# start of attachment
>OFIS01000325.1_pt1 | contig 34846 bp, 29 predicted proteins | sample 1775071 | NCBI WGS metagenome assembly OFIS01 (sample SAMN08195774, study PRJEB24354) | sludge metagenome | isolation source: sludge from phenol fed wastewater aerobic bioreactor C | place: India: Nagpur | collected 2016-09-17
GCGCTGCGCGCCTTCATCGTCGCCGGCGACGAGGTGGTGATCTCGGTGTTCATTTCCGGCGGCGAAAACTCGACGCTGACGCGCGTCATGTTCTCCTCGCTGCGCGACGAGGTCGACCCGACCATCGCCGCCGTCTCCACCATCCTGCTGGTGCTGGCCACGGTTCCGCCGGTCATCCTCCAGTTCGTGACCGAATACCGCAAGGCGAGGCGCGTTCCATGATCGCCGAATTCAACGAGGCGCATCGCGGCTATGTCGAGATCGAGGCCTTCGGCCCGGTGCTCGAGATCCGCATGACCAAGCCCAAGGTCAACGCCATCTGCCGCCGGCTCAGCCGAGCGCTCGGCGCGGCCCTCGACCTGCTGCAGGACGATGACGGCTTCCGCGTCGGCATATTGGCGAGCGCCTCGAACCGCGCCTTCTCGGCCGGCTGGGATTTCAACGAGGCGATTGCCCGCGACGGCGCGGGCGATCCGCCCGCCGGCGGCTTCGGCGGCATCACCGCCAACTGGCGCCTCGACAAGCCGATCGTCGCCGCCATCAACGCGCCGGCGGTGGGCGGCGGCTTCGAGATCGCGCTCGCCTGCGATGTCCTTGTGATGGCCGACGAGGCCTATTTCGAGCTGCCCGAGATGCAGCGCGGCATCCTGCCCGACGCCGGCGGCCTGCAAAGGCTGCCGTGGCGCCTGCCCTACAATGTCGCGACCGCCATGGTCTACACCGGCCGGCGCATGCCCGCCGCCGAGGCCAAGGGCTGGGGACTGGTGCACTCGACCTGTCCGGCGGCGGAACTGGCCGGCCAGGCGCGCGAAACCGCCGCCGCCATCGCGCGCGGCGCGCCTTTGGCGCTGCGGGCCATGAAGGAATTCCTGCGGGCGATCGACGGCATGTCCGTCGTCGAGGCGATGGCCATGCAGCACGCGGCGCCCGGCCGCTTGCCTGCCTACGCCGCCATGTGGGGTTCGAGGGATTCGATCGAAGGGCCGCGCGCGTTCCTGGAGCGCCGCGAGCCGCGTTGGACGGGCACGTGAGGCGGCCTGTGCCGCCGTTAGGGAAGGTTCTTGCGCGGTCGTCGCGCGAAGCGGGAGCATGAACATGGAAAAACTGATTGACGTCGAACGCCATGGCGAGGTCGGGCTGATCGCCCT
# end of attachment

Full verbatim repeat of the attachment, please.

>OFIS01000325.1_pt1 | contig 34846 bp, 29 predicted proteins | sample 1775071 | NCBI WGS metagenome assembly OFIS01 (sample SAMN08195774, study PRJEB24354) | sludge metagenome | isolation source: sludge from phenol fed wastewater aerobic bioreactor C | place: India: Nagpur | collected 2016-09-17
GCGCTGCGCGCCTTCATCGTCGCCGGCGACGAGGTGGTGATCTCGGTGTTCATTTCCGGCGGCGAAAACTCGACGCTGACGCGCGTCATGTTCTCCTCGCTGCGCGACGAGGTCGACCCGACCATCGCCGCCGTCTCCACCATCCTGCTGGTGCTGGCCACGGTTCCGCCGGTCATCCTCCAGTTCGTGACCGAATACCGCAAGGCGAGGCGCGTTCCATGATCGCCGAATTCAACGAGGCGCATCGCGGCTATGTCGAGATCGAGGCCTTCGGCCCGGTGCTCGAGATCCGCATGACCAAGCCCAAGGTCAACGCCATCTGCCGCCGGCTCAGCCGAGCGCTCGGCGCGGCCCTCGACCTGCTGCAGGACGATGACGGCTTCCGCGTCGGCATATTGGCGAGCGCCTCGAACCGCGCCTTCTCGGCCGGCTGGGATTTCAACGAGGCGATTGCCCGCGACGGCGCGGGCGATCCGCCCGCCGGCGGCTTCGGCGGCATCACCGCCAACTGGCGCCTCGACAAGCCGATCGTCGCCGCCATCAACGCGCCGGCGGTGGGCGGCGGCTTCGAGATCGCGCTCGCCTGCGATGTCCTTGTGATGGCCGACGAGGCCTATTTCGAGCTGCCCGAGATGCAGCGCGGCATCCTGCCCGACGCCGGCGGCCTGCAAAGGCTGCCGTGGCGCCTGCCCTACAATGTCGCGACCGCCATGGTCTACACCGGCCGGCGCATGCCCGCCGCCGAGGCCAAGGGCTGGGGACTGGTGCACTCGACCTGTCCGGCGGCGGAACTGGCCGGCCAGGCGCGCGAAACCGCCGCCGCCATCGCGCGCGGCGCGCCTTTGGCGCTGCGGGCCATGAAGGAATTCCTGCGGGCGATCGACGGCATGTCCGTCGTCGAGGCGATGGCCATGCAGCACGCGGCGCCCGGCCGCTTGCCTGCCTACGCCGCCATGTGGGGTTCGAGGGATTCGATCGAAGGGCCGCGCGCGTTCCTGGAGCGCCGCGAGCCGCGTTGGACGGGCACGTGAGGCGGCCTGTGCCGCCGTTAGGGAAGGTTCTTGCGCGGTCGTCGCGCGAAGCGGGAGCATGAACATGGAAAAACTGATTGACGTCGAACGCCATGGCGAGGTCGGGCTGATCGCCCT